On Wednesday 29th June, at 12:15 – 13:00 BST, we will be hosting our next ‘Women in COG’ event featuring Emma Thomson, OBE, Professor in Infectious Diseases at the MRC-University of Glasgow Centre for Virus Research and a COG-UK Principal Investigator for the University of Glasgow.

This event will feature a conversation with Emma followed by an informal Q&A.


When? Wednesday 29th June 12:15 to 13:00 BST

Where? Virtual

Who can attend? Everyone


Professor Emma Thomson, OBE

Professor Emma Thomson, OBE, is a COG-UK Principal Investigator for the University of Glasgow and a Professor in Infectious Diseases at the MRC-University of Glasgow Centre for Virus Research. She was recently awarded Officer of the Most Excellent Order of the British Empire (OBE) for services to the NHS during the COVID-19 response. Currently Professor Thomson is heavily involved in sequencing SARS-CoV-2 as part of COG-UK. She is the local principal investigator for two vaccine trials running within Greater Glasgow and Clyde. In addition to her work with COVID-19, Professor Thomson’s main research focus is on emerging infections in Uganda, working closely with the Uganda Virus Research Institute and in the UK.


About Women in COG

The COG-UK consortium has over 500 members with a range of scientific and business expertise in genomics, bioinformatics, operations clinical science and public health. Women in COG is a supportive network to share experience and knowledge and to promote science careers in women and girls.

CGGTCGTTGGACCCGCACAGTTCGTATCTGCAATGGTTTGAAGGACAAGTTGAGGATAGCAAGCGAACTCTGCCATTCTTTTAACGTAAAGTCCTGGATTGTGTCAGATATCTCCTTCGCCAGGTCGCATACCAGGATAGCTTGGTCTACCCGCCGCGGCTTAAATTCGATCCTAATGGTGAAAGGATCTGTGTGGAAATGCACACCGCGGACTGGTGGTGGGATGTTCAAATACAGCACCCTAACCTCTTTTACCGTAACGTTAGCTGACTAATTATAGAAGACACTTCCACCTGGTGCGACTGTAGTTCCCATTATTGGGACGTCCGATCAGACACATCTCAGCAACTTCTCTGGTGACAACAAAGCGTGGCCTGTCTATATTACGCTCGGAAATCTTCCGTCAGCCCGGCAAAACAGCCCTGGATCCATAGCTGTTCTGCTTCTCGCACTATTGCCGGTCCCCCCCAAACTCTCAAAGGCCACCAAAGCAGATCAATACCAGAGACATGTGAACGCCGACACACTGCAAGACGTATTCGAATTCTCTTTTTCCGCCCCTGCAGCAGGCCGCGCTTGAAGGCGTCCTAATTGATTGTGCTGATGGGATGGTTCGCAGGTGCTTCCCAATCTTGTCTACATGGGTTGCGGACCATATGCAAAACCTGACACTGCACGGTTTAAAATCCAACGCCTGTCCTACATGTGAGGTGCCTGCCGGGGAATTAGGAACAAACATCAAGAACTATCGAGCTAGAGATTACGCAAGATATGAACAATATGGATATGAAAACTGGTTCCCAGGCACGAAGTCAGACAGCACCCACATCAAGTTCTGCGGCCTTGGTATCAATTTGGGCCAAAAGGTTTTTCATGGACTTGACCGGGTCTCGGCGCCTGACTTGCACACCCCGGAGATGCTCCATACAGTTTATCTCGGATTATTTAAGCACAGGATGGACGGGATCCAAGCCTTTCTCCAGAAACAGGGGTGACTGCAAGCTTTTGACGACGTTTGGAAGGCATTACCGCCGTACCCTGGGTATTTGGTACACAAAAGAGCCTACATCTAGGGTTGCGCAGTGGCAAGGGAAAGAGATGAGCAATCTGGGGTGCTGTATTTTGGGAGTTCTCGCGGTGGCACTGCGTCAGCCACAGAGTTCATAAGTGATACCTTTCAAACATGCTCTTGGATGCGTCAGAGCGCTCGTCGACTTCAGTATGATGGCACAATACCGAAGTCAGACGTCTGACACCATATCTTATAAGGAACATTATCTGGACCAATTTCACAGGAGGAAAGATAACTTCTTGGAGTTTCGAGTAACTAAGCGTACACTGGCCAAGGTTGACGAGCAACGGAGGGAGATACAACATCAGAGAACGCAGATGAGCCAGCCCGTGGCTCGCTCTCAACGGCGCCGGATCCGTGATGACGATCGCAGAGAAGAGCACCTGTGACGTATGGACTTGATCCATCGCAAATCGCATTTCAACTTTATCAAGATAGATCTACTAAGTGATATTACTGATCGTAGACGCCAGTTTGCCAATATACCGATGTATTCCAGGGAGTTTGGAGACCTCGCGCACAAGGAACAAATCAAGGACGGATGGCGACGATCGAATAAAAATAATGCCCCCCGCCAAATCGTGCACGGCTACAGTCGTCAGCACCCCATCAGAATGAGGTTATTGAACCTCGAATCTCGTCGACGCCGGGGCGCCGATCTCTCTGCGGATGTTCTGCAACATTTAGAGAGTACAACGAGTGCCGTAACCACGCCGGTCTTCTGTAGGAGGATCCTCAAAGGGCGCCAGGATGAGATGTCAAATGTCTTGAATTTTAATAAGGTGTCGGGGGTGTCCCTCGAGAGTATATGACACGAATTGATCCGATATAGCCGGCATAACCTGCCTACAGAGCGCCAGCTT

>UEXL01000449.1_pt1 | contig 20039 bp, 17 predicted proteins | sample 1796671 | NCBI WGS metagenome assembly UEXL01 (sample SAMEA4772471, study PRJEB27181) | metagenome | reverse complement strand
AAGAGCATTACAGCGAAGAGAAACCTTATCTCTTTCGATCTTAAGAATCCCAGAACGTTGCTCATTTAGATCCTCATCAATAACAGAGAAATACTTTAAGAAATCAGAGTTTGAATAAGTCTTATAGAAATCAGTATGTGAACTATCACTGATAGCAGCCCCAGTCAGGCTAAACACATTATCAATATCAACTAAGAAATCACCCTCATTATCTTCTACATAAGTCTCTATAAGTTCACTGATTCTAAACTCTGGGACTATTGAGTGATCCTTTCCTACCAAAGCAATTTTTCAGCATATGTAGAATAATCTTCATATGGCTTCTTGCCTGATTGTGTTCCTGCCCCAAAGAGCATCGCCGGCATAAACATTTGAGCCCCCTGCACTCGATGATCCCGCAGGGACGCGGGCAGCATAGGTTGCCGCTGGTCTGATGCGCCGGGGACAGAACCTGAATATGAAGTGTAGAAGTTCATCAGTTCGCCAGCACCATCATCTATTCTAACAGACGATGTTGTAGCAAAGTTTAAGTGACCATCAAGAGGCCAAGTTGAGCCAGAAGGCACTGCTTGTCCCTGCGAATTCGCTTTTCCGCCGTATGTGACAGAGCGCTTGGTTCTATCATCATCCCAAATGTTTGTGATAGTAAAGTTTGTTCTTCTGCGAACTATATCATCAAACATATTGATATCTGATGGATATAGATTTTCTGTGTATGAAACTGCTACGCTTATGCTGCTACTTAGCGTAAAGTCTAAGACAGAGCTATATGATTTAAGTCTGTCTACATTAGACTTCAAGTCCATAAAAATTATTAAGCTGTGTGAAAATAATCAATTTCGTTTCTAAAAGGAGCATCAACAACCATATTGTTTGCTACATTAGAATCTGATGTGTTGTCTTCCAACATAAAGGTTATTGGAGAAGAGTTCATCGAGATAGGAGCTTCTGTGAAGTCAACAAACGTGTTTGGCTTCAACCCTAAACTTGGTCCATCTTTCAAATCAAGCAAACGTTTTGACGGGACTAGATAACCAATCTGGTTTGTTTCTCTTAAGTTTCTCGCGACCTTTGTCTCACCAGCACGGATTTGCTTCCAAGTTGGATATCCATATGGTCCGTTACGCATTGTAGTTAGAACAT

This was an event in our series of monthly lunchtime Women in COG events and everyone (regardless of gender) is welcome to attend. The events will feature a conversation with a guest or consortium member followed by an informal Q&A.

Check out our past and upcoming Women in COG events.

COVID-19 Genomics UK (COG-UK)

The COVID-19 Genomics UK (COG-UK) consortium works in partnership to harness the power of SARS-CoV-2 genomics in the fight against COVID-19.

Led by Professor Sharon Peacock of the University of Cambridge, COG-UK is made up of an innovative collaboration of NHS organisations, the four public health agencies of the UK, the Wellcome Sanger Institute and sixteen academic partners. A full list of collaborators can be found here.

The COVID-19 pandemic, caused by SARS-CoV-2, represents a major threat to health. The COG-UK consortium was formed in March 2020 to deliver SARS-CoV-2 genome sequencing and analysis to inform public health policy and to support the establishment of a national pathogen sequencing service, with sequence data now predominantly generated by the Wellcome Sanger Institute and the Public Health Agencies.

SARS-CoV-2 genome sequencing and analysis plays a key role in the COVID-19 public health response by enabling the identification, tracking and analysis of variants of concern, and by informing the design of vaccines and therapeutics. COG-UK works collaboratively to deliver world-class research on pathogen sequencing and analysis, maximise the value of genomic data by ensuring fair access and data linkage, and provide a training programme to enable equity in global sequencing.